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Bob Schoultz
Naval/Academic leader

Bob Schoultz

Captain Bob Schoultz (U.S. Navy, Ret.) directs the Master of Science in Global Leadership at the University of San Diego's School of Business Administration.

Meet Standing Up

Meetings clearly serve different purposes for different people. Leaders who are extroverts need meetings to energize themselves through engagement with other people. Leaders who are introverts are more likely to limit the number and length of meetings, focus on efficiency, and conclude their meetings as quickly as possible.

Subordinates learn so many intangibles at meetings, having to do with mood, passion, and priorities of the leaders, office politics, and coordination opportunities with other participants. While extroverts generally like meetings more than introverts, nobody likes to have their time wasted, and nobody wants to sit through a poorly run meeting. Yet NOT having meetings forces communication into electronic channels or one-on-one encounters, which have their limitations and liabilities.

My personal rules involve no rocket science. Whether I personally attend a meeting or not depends on my passion for the subject, and what I perceive as my duties as the leader. For the meetings I call or run, I try to publish an agenda by email in advance, with a couple of lines about each topic. This tees up the topics and helps me limit the scope of discussion.

What has worked for me to make daily or routine meetings more efficient is to hold the meeting with all participants standing. This makes clear that the meeting is meant to be short and perfunctory, and there is a pressure to avoid long discussions or pontification. When more relaxed team building or brain-storming is desired, less frequent meetings in a more relaxed setting seems to work.

Can a leader be meeting-free? I believe it is possible, but only in very unusual circumstances, and only with a strong number 2 who can look people in the eye, provide guidance, read body language, answer questions, and deal in person with the human element of leadership. Some organizations run on the vision, charisma and virtual presence of people who are long dead, and in a sense these deceased leaders are still leading their organizations by the example and inspiration they provided while alive.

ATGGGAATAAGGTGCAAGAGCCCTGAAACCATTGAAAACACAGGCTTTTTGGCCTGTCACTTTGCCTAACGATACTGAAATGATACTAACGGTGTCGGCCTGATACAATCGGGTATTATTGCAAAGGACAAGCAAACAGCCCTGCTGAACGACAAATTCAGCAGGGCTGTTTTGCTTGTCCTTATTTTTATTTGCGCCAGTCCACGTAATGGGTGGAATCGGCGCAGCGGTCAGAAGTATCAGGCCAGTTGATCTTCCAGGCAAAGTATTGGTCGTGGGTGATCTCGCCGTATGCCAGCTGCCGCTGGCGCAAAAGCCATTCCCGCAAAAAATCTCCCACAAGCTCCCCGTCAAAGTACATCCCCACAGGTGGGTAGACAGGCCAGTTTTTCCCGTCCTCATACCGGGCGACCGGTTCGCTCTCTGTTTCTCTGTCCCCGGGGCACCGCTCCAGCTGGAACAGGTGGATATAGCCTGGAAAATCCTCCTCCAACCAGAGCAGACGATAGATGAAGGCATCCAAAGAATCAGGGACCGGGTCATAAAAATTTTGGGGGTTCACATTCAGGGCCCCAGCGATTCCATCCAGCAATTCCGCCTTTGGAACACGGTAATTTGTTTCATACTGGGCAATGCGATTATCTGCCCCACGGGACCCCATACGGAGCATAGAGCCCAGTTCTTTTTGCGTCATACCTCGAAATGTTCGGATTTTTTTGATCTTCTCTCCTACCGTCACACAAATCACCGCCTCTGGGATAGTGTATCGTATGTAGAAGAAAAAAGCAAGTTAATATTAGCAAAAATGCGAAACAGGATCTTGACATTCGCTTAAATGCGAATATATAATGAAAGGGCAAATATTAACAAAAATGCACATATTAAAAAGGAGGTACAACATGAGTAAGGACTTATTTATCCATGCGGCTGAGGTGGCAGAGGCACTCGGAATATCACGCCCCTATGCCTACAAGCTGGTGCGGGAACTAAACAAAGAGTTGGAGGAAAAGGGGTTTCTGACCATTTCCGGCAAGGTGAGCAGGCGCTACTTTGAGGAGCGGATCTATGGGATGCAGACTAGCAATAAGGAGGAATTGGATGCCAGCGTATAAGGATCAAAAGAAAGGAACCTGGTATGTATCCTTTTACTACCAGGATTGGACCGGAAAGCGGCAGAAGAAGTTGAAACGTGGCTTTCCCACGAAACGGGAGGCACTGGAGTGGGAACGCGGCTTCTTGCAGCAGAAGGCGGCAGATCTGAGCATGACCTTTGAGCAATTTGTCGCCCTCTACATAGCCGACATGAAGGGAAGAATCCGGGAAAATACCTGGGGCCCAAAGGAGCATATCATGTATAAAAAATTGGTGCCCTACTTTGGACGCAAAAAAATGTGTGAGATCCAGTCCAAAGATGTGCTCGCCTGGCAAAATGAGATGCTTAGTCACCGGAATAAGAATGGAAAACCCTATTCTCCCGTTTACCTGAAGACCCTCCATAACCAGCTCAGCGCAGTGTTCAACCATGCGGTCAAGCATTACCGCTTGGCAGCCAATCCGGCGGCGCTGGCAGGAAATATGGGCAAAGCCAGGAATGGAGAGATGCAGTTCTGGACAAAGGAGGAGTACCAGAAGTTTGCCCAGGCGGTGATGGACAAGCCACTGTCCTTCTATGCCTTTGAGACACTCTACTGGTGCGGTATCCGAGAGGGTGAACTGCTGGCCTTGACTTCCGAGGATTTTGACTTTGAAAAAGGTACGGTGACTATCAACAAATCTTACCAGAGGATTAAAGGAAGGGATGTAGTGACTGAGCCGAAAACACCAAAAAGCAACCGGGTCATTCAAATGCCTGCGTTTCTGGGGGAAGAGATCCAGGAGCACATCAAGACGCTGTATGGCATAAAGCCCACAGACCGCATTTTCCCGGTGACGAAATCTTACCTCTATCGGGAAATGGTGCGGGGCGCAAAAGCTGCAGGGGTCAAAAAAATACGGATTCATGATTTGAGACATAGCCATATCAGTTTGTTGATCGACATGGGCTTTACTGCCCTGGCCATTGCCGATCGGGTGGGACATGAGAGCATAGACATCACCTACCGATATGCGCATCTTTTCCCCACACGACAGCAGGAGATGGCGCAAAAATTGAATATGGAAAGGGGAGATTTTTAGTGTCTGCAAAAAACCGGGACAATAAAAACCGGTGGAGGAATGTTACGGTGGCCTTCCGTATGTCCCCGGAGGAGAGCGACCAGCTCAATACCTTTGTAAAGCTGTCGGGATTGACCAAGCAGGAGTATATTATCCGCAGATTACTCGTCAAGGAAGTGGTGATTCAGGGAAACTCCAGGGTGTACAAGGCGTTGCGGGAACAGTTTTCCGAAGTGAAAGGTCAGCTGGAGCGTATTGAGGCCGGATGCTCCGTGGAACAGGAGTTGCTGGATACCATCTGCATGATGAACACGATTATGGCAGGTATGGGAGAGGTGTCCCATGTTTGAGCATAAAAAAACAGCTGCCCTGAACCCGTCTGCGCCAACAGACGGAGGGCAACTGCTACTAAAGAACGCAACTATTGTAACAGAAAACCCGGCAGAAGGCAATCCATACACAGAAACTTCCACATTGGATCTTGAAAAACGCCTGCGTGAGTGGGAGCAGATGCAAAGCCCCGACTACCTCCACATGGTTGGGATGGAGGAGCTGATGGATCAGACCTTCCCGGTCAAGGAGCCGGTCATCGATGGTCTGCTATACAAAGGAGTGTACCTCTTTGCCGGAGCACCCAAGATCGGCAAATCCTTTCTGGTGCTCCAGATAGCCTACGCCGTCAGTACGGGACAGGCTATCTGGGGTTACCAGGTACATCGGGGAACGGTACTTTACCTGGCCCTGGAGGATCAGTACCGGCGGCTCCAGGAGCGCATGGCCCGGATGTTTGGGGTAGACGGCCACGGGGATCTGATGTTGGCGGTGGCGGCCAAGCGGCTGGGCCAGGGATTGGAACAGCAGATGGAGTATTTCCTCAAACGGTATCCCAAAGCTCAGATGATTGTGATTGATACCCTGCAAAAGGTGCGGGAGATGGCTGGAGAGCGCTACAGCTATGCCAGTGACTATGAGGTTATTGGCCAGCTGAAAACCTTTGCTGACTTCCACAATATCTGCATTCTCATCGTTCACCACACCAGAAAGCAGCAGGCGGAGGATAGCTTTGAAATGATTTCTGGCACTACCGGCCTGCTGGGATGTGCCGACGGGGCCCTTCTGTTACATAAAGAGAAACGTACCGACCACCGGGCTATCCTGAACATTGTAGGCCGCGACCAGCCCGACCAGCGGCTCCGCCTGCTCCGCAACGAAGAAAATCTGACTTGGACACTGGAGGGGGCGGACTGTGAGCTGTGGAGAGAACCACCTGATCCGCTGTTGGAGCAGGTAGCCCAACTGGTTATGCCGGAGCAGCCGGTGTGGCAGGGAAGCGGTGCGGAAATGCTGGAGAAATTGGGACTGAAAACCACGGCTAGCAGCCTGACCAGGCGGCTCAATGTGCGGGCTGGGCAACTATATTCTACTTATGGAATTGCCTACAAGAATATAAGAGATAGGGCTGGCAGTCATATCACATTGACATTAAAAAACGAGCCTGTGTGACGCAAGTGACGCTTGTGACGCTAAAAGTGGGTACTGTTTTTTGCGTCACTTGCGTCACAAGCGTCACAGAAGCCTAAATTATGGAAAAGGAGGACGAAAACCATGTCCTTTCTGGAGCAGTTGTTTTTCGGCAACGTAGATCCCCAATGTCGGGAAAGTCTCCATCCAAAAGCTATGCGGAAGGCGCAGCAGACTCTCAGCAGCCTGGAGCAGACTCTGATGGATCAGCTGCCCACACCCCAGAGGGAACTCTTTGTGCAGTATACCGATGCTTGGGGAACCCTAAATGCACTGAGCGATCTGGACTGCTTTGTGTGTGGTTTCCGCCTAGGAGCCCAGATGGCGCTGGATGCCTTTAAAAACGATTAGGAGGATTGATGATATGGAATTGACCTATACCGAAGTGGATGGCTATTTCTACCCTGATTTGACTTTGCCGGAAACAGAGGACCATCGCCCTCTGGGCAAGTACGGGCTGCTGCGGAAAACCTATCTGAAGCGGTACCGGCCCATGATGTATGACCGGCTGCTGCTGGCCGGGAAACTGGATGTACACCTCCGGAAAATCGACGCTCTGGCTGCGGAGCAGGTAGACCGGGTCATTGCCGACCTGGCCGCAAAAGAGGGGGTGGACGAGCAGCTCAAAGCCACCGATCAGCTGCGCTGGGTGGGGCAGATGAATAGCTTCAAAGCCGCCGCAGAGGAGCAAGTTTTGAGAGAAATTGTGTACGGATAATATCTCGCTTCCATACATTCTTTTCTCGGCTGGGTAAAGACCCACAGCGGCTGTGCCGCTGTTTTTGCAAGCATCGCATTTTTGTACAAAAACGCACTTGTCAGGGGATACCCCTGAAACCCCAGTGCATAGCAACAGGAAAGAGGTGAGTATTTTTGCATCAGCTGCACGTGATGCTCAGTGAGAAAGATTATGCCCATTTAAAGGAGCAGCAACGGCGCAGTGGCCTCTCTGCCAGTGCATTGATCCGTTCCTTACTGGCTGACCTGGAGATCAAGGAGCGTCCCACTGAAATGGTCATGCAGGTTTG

And then there are competent but reclusive leaders like Howard Hughes. Some leaders may recognize that they are very poor at dealing with people in person and delegate this key function to someone else who is good at it. But SOMEBODY needs to deal with the human factor of an organization in person. The critical element of trust in leadership is very difficult, perhaps impossible, to establish and maintain solely by email.

By Bob Schoultz

 |  October 6, 2009; 6:47 AM ET
Category:  Accomplishing Goals Save & Share:  Send E-mail   Facebook   Twitter   Digg   Yahoo Buzz   Del.icio.us   StumbleUpon   Technorati  
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Comments

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making people stand
cuts red tape and small talk
i could see that people use lesser words to say the same thing
with the passing of the time people start to get tired
and start to go right to the point
even bad words are less used to save energy

Posted by: jaderdavila | October 7, 2009 6:02 PM
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That's basically my tactic as well. I'm a trial judge and, when conferencing motions or other pre-trial matters, I make the attorneys stand in the well and argue their issue. They hate it, but it really cuts down on the BS.

Posted by: nymjk | October 6, 2009 11:57 AM
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I'm a certified Project management Professional (PMP). One of the key components of leadership is communication. However, you don't need to take more than 5-15 minutes in a stand up to deliver the message for the day, the scheduled duties, issues, action items, and planned goals.

People should be busy, not wasting their times in meetings.

Posted by: Lulu12 | October 6, 2009 11:02 AM
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WaPo might improve if it had the same rule for comments. But it would be difficult to enforce.

Posted by: OldAtlantic | October 6, 2009 9:51 AM
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